Posts Tagged ‘Wine Blogs’

Winery Resource Alert: The State of Wine Industry Social Media

logoVinTank

More than likely, if you’re reading this post, you have an interest in gaining a detailed understanding of social media platforms and those that are most relevant to the health and happiness of your winery’s business. A group of the industry’s top thought leaders at VinTank, Derek Bromley and Tom Wark have compiled the first whitepaper specifically for the wine industry entitled, “The State of Wine Industry Social Media.”

The paper contains some tech-speak that may look a bit scary at first, but hang in there and read through to the end. These guys are in-the-know, have strong relationships in the wine industry with bloggers, traditional media and developers and seek to help you, the winery principal, to navigate and gain an understanding of the social media landscape. Facebook, Twitter, Wine Blogs, Wine Social Networks, Gary V and Wine Library TV are detailed specifically pertaining to their relevance to wineries and wine retailers.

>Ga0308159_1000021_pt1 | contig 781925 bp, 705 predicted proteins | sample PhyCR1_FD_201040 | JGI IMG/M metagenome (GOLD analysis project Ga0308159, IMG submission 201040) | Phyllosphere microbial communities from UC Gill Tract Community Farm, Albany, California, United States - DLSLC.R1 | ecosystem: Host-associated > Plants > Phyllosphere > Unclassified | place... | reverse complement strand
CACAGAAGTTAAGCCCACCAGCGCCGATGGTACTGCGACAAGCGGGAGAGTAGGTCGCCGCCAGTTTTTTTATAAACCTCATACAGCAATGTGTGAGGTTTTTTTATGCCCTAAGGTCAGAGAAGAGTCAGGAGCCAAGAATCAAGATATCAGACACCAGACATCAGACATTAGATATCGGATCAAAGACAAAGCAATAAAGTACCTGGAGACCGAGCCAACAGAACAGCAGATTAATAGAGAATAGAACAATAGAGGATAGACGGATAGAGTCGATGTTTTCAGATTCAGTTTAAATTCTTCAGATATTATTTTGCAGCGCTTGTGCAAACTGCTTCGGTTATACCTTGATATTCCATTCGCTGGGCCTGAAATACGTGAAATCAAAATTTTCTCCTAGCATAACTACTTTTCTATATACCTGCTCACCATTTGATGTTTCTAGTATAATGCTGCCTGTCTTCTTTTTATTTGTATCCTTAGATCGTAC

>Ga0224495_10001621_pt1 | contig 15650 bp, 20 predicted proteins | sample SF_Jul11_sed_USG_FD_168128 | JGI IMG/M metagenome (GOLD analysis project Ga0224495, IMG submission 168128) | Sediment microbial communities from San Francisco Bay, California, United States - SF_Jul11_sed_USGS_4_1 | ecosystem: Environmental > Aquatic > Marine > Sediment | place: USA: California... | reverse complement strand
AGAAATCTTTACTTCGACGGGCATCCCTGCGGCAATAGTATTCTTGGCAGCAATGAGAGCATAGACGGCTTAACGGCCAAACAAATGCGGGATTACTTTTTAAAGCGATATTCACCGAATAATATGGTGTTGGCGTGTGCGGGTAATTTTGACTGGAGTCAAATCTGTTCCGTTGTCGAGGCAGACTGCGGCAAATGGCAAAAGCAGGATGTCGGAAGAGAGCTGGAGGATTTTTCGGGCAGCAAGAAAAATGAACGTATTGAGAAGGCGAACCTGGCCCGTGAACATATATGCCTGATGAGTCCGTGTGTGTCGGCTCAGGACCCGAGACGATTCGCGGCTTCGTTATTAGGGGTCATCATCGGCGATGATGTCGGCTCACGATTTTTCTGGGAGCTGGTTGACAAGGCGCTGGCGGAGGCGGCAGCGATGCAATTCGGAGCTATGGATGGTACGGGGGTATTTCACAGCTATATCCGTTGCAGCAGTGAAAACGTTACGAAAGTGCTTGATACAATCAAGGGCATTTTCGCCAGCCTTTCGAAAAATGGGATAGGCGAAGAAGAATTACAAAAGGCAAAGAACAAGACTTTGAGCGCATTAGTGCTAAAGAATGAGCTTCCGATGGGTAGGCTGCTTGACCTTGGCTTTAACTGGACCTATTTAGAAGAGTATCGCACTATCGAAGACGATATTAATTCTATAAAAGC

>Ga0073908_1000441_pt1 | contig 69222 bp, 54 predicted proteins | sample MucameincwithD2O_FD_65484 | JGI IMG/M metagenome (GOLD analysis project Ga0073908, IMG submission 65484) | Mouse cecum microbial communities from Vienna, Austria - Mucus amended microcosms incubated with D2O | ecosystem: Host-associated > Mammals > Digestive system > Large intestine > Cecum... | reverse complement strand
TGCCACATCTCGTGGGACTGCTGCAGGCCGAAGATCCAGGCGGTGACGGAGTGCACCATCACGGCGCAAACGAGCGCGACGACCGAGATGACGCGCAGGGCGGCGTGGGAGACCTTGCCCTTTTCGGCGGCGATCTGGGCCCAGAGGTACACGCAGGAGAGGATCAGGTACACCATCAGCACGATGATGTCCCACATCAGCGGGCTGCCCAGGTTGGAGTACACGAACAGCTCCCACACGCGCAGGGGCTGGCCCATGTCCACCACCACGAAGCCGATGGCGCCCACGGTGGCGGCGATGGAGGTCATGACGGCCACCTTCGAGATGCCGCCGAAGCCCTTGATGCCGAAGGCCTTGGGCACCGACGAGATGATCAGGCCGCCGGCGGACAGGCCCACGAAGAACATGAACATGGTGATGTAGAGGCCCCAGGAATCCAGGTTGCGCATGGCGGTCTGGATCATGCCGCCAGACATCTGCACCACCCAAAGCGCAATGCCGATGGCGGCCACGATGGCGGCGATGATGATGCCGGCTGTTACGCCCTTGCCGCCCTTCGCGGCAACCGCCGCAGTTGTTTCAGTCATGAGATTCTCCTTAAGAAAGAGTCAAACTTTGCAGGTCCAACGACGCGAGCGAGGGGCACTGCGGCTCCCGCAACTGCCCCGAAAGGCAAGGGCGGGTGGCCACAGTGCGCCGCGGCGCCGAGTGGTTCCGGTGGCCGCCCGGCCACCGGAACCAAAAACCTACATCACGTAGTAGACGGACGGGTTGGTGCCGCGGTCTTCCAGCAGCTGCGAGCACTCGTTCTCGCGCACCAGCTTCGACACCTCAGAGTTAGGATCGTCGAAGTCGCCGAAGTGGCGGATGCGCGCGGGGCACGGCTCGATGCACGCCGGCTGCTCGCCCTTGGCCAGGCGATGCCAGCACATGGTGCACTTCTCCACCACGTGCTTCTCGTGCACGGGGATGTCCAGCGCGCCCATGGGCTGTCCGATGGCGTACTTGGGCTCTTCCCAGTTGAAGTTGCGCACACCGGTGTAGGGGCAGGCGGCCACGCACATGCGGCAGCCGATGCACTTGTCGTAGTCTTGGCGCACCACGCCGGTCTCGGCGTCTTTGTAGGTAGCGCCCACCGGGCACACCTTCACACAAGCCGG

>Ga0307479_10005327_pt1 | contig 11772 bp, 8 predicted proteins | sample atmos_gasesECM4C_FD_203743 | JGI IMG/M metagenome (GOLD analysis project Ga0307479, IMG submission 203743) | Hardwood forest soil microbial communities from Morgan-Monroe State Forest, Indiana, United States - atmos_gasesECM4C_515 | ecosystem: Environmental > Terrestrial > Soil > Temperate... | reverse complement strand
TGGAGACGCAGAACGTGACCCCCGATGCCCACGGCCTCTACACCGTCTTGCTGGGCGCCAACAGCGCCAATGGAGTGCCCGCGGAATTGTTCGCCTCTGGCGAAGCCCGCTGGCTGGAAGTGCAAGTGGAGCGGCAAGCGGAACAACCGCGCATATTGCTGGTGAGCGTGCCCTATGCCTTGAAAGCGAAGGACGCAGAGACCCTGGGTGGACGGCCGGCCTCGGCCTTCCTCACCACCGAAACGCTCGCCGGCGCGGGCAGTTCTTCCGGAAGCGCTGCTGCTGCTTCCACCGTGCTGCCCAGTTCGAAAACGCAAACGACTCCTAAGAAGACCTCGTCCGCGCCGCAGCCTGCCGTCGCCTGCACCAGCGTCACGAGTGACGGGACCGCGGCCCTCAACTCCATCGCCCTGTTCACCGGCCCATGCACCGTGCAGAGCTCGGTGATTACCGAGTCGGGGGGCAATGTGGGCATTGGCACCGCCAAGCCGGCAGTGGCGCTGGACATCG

Paul Mabray and team are eager to receive questions or input on the report and can be reached at: ADDRESS: 1250 Main Street Suite #270 Napa, CA 94559 • PHONE: 800.605.8265 • WEB: vintank.com • EMAIL: info@vintank.com
TWITTER: twitter.com/vintank • FACEBOOK: http://bit.ly/14R1mf

Or comment on the Tasting Room blog at pressdemocrat.com http://tastingroom.pressdemocrat.com/default.asp?item=2375378

A special thank you to the VinTank team for mentions of myself, my client Andrew Kamphuis at Vin65 and senior strategist and wine blogger friend, Michael Wangbickler, on their thank you page.